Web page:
But all is not lost, thanks to the tireless efforts of Demon/Edsel (arguably the hardest-working U.K. reissue label in the game right now), who are working with Thorn and Watt in expanding the band’s first four albums (originally released on Blanco Y Negro Records) with a heaping helping of rare and unreleased material.
The expanded, two-disc editions of Eden (1984), Love Not Money (1985), Baby the Stars Shine Bright (1986) and Idlewild (1988), repackaged in casebound, book-style packaging with new liner notes from the duo and all original lyrics, will also feature bonus discs littered with excellent treats for hardcore fans, including single-only A and B-sides – many of them awesome covers of standards by Jimmy Webb, Irving Berlin and others, and most of which haven’t been in print for years – a total of 20 unreleased demos, live performances recorded by the BBC and other rarities, like the alternate version of Idlewild‘s “Apron Strings” that appeared in the John Hughes film She’s Having a Baby.
It remains to be seen if Demon will expand the remainder of the band’s catalogue, which would of course cover well beyond the band’s worldwide smash “Missing.” But for now, there’s plenty to look forward to when these four sets arrive in U.K. shops May 28. Hit the jump for the full rundown.
Get It On: Marc Bolan Goes Super Deluxe with T. Rex “Electric Warrior,” 2-CD, 1-CD Versions Also Available [UPDATED]
Before David Bowie was Ziggy Stardust, Marc Bolan was the Electric Warrior. A major turning point in the glam-rock revolution of the U.K., the Electric Warrior album (1971) effectively buried the psychedelic folk rock of Tyrannosaurus Rex and immortalized the trashy hard rock of T. Rex. True, one successful single (“Ride a White Swan”) and eponymous album had already introduced the T. Rex name in 1970, and the single “Hot Love” first boasted the expanded band line-up of Bolan, Mickey Finn, Steve Currie and Bill Legend. But Electric Warrior (preceded by its first single, “Bang a Gong (Get It On)”) crystallized the sleazy bubblegum and rock-and-roll spirit of Bolan’s band, capturing what was simultaneously a ferocious attack on and celebration of the three-minute pop single. Although rights rest with Warner Music Group in the U.S., Universal controls the T. Rex catalogue in the U.K., and so on
May 1 April 23, Polydor will reissue Electric Warrior as a 2-CD/1-DVD deluxe box set. The box’s various contents (more below) might qualify for the “Super Deluxe “appellation, but the price it currently bears is somewhat less than the norm for such packages, at £30.47 or $48.52 in American currency as of this writing. In addition, a 2-CD Deluxe Edition, 1-CD remaster and vinyl LP will also be available.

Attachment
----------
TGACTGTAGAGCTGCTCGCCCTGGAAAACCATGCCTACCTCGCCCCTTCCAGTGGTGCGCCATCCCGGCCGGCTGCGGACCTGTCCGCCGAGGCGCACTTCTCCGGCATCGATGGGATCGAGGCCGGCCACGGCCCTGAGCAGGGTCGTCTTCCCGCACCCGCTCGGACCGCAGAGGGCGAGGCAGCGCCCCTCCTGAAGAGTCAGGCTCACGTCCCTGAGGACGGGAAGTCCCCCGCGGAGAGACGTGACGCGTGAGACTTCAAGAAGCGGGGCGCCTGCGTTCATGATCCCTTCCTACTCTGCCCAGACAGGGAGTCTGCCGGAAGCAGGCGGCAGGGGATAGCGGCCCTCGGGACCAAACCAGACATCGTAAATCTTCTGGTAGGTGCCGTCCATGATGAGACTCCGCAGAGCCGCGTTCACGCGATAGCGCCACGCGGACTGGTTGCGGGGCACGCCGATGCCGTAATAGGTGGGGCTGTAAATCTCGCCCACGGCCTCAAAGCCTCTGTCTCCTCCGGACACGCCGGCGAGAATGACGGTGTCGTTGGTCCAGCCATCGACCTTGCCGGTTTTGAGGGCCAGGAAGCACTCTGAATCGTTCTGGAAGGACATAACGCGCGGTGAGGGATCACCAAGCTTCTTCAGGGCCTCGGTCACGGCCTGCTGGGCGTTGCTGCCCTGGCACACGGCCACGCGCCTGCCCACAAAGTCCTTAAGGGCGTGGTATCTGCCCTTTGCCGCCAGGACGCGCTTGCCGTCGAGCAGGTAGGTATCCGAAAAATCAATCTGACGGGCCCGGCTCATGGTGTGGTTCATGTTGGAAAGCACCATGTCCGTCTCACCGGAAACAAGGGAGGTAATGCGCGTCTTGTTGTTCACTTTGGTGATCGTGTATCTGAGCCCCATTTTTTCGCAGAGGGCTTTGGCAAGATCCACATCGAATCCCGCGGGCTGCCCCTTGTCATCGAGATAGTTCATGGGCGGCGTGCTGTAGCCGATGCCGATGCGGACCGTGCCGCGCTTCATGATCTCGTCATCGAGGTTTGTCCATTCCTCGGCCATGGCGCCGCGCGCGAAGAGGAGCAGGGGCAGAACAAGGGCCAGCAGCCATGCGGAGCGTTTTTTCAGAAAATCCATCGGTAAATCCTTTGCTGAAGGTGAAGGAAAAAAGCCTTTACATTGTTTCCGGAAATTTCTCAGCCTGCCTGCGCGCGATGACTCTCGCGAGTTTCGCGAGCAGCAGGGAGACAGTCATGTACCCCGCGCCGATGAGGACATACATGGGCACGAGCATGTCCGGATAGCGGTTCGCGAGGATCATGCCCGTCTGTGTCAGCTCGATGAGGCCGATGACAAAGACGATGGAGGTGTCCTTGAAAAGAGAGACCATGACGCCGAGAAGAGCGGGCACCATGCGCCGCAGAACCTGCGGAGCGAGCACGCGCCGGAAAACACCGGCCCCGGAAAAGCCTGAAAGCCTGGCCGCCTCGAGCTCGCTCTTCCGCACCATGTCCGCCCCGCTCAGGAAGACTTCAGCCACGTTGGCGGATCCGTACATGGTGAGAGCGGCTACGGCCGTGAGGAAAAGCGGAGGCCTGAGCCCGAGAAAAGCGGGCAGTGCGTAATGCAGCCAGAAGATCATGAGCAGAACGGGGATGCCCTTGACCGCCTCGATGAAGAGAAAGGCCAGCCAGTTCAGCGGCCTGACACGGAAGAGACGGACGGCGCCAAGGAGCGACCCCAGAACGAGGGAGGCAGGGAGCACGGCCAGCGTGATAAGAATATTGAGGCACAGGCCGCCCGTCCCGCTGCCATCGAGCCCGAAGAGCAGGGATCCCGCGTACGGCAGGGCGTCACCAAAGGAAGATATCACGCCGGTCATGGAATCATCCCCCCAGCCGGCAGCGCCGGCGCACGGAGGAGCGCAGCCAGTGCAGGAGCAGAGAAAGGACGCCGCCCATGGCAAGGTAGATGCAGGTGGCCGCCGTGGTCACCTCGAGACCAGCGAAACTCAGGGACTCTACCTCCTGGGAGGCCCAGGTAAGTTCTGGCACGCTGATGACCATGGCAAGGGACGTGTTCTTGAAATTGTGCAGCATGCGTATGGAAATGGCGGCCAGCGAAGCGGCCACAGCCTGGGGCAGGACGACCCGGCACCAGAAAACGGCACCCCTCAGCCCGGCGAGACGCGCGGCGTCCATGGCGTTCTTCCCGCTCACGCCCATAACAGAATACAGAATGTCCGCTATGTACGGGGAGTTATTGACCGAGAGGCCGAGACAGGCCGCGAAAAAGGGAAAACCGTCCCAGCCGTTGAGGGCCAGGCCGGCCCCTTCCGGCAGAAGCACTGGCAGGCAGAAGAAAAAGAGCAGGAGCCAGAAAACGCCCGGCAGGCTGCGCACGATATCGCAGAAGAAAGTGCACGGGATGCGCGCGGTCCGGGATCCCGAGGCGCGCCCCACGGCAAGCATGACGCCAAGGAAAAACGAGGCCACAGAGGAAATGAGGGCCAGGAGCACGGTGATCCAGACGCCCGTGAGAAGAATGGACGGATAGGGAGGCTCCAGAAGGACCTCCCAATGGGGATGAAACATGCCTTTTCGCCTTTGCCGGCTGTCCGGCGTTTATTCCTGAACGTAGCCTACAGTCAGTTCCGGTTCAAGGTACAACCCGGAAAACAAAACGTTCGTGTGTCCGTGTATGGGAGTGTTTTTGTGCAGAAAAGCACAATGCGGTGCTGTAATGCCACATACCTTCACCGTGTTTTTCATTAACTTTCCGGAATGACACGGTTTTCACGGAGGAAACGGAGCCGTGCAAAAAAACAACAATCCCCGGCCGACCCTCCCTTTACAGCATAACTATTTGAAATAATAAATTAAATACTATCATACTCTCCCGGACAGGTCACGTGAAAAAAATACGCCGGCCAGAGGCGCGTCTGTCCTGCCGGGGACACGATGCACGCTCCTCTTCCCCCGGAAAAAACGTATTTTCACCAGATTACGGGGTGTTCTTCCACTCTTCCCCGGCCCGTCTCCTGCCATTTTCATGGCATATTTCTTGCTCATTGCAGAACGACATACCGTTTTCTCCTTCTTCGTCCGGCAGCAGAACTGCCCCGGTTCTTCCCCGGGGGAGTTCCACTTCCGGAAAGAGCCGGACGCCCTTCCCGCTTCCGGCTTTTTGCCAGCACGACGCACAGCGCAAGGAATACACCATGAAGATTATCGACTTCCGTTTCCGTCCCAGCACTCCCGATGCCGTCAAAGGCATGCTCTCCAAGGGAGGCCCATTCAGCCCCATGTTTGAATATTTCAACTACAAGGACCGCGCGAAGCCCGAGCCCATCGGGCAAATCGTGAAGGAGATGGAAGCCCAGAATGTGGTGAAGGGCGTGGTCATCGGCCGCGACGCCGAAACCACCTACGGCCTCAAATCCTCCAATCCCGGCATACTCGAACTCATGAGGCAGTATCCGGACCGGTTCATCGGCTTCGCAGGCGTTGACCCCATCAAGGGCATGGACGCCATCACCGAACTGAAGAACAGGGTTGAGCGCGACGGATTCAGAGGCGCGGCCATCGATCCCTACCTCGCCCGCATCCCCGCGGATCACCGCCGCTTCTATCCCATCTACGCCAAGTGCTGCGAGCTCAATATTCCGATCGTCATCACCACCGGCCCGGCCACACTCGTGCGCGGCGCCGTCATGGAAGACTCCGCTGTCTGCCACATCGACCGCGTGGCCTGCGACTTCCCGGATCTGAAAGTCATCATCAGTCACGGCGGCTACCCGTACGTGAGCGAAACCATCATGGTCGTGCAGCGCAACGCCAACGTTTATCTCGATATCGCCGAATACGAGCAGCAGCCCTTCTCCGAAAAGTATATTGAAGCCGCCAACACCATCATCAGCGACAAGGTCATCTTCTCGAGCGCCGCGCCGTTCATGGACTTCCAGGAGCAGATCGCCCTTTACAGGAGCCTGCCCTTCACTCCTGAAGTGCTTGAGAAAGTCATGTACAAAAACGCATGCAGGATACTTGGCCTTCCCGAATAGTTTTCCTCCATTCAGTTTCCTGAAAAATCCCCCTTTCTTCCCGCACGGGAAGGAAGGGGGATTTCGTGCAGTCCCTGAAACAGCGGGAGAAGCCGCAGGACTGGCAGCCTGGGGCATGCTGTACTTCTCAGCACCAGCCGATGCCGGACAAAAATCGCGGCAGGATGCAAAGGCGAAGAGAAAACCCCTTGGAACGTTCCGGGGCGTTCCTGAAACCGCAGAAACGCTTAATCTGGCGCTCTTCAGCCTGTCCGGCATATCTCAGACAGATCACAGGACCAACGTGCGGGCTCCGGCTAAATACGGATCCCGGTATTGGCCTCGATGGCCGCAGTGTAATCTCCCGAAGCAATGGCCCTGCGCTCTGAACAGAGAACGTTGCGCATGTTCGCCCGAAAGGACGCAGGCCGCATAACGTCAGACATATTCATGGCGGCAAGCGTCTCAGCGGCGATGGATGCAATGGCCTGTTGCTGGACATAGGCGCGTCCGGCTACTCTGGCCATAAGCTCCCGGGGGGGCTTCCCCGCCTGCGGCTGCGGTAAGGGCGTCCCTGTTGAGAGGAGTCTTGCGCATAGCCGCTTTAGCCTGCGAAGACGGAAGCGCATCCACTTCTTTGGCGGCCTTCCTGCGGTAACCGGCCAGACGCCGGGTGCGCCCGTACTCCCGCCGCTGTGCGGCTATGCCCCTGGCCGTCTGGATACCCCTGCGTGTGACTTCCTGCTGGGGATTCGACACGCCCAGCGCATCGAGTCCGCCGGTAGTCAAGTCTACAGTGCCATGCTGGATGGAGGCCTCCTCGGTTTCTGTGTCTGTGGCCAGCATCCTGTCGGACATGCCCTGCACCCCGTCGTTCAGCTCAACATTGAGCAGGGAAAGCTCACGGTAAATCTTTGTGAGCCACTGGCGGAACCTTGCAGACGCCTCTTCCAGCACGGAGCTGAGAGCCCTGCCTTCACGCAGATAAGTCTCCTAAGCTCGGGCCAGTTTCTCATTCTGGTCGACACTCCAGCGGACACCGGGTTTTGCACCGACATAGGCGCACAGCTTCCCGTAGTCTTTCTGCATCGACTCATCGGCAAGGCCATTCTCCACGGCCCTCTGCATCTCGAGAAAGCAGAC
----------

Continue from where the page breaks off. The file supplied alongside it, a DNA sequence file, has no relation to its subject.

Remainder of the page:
Formed by elfin guitarist Marc Bolan and percussionist Steve Peregrine Took in 1968, Tyrannosaurus Rex’s brand of acoustic hippie folk met with moderate success on the British charts. But following a less than well-received American tour in 1969, Took became disillusioned and departed the band. Took was replaced by Mickey Finn, and 1970’s A Beard of Stars again met with fair success, hitting No. 21 in the United Kingdom. Then Bolan hit on the idea of shortening the band name to T. Rex. When “Ride a White Swan,” a Bolan song produced by Tony Visconti, climbed to No. 2 with its harder fuzz guitar-infused sound, the chameleonic Bolan knew which direction to take the newly-christened duo. Some consider “White Swan” the birth of glam, with its theatrically mannered vocals married to a crunchy Chuck Berry riff. The simply titled T. Rex album went to No. 13, and what was once a duo became a full band, with Steve Currie on bass and Bill Legend on drums. That group recorded “Hot Love,” and with its six weeks at No. 1 in the U.K., glam rock was in full swing.
For Electric Warrior, the Bolan/Finn/Legend/Currie team was joined once again by Tony Visconti and crucially by vocalists Flo and Eddie, a.k.a. Howard Kaylan and Mark Volman, former Turtles as well as Mothers of Invention. Visconti adorned the debauched rock-and-roll with strings and Ian McDonald and Burt Collins were brought in on saxophone and flugelhorn, respectively. Sessions took place internationally, in London, Los Angeles and New York. Despite its title, Electric Warrior actually has a diversified palette of sound, from earth-shattering rock to the modernized R&B and the pop perfection of “Bang a Gong (Get It On).” The subdued orchestrations of Visconti, combined with the ethereal backing vocals of Flo and Eddie, added a pivotally posh touch to the album.
Electric Warrior hit No. 1 on the U.K. albums chart and eventually became one of the year’s best sellers. The band had a more difficult time cracking America, though “Get It On (Bang a Gong)” (originally titled just “Get It On” in the U.K.) did make the Top 10 singles chart, and remains popular on oldies/classic rock radio today. The album itself squeaked into the Top 40 at a respectable No. 32. Marc Bolan would go on to more phenomenal success in his native England – T. Rextacy, as it were – before his untimely death in a car accident in 1977.
Hit the jump to find out just what’s on the multiple new editions of Electric Warrior!